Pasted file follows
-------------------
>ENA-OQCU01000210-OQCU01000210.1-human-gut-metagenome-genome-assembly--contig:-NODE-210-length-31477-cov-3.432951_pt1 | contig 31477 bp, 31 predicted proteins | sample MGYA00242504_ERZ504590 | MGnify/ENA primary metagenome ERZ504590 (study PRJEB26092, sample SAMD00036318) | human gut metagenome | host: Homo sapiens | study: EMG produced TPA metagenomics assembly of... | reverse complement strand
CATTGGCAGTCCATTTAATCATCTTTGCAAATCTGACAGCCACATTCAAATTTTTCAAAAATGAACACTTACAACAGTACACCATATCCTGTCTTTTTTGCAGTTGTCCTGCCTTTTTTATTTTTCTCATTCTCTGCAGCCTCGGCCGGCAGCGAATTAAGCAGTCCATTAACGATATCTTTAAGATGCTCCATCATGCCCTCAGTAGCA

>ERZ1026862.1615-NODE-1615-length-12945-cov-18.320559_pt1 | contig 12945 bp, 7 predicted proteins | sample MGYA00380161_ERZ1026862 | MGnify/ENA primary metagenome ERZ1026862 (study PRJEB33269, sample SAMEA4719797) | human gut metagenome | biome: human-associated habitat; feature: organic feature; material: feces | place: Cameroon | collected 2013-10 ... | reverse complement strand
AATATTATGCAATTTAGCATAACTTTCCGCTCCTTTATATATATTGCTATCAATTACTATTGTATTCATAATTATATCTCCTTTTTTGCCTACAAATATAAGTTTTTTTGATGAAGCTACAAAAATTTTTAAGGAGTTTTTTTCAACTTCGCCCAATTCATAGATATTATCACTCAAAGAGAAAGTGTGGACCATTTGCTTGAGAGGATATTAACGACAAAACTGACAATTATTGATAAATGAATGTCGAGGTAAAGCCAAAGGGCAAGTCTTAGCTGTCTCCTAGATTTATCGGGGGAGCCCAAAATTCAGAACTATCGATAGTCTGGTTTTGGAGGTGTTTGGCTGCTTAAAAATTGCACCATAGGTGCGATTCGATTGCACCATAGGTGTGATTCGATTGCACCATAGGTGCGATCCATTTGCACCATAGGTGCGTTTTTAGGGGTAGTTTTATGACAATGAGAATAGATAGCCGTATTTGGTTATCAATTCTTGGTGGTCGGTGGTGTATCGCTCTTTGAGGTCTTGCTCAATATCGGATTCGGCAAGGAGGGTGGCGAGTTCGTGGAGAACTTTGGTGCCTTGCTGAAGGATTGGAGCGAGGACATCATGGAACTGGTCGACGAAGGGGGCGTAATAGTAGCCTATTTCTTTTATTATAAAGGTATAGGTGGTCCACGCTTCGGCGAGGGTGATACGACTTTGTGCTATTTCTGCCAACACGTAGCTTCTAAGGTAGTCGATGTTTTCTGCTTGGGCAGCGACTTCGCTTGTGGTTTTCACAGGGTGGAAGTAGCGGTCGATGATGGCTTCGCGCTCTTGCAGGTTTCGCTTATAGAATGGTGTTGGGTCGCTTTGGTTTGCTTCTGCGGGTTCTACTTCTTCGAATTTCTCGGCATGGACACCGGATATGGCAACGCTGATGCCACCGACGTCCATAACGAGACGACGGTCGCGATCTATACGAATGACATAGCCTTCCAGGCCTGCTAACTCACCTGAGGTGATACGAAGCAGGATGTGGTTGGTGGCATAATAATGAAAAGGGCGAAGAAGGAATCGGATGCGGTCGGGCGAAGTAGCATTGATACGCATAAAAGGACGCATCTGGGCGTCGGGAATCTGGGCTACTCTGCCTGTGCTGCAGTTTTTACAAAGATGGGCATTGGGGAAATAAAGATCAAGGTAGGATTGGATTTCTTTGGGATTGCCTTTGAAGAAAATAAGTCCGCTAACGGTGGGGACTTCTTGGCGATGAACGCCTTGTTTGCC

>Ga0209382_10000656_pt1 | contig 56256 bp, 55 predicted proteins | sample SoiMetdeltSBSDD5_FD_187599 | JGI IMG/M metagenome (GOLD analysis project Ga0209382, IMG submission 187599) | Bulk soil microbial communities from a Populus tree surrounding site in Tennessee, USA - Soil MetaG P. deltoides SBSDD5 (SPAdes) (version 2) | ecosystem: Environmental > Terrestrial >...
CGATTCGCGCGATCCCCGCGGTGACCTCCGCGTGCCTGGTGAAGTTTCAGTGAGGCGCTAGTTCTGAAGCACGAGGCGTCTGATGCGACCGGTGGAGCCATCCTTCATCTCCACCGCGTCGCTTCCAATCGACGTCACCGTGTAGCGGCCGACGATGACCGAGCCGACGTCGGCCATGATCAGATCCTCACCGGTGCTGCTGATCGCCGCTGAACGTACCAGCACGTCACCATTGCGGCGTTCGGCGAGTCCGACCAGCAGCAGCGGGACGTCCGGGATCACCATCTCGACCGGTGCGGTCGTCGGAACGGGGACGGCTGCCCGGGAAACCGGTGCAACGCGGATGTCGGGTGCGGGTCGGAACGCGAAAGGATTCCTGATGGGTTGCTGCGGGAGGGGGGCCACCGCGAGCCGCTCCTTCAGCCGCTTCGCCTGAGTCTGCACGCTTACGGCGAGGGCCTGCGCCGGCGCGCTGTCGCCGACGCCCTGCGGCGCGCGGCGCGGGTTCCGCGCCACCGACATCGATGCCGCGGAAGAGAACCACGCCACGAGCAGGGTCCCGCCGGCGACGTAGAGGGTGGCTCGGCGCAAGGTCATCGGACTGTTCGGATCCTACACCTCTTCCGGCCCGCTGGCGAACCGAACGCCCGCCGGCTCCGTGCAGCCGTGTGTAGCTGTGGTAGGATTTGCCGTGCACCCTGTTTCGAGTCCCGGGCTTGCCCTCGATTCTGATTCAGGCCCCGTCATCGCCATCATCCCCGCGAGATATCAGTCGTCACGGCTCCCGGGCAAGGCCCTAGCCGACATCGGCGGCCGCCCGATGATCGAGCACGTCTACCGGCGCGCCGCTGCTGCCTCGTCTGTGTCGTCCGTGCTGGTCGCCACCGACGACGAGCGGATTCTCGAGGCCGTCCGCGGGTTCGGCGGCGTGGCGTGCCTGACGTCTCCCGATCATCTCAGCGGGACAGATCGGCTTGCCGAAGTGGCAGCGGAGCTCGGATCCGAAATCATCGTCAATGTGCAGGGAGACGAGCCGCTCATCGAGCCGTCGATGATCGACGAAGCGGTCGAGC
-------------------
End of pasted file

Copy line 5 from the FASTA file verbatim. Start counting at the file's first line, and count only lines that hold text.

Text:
>Ga0209382_10000656_pt1 | contig 56256 bp, 55 predicted proteins | sample SoiMetdeltSBSDD5_FD_187599 | JGI IMG/M metagenome (GOLD analysis project Ga0209382, IMG submission 187599) | Bulk soil microbial communities from a Populus tree surrounding site in Tennessee, USA - Soil MetaG P. deltoides SBSDD5 (SPAdes) (version 2) | ecosystem: Environmental > Terrestrial >...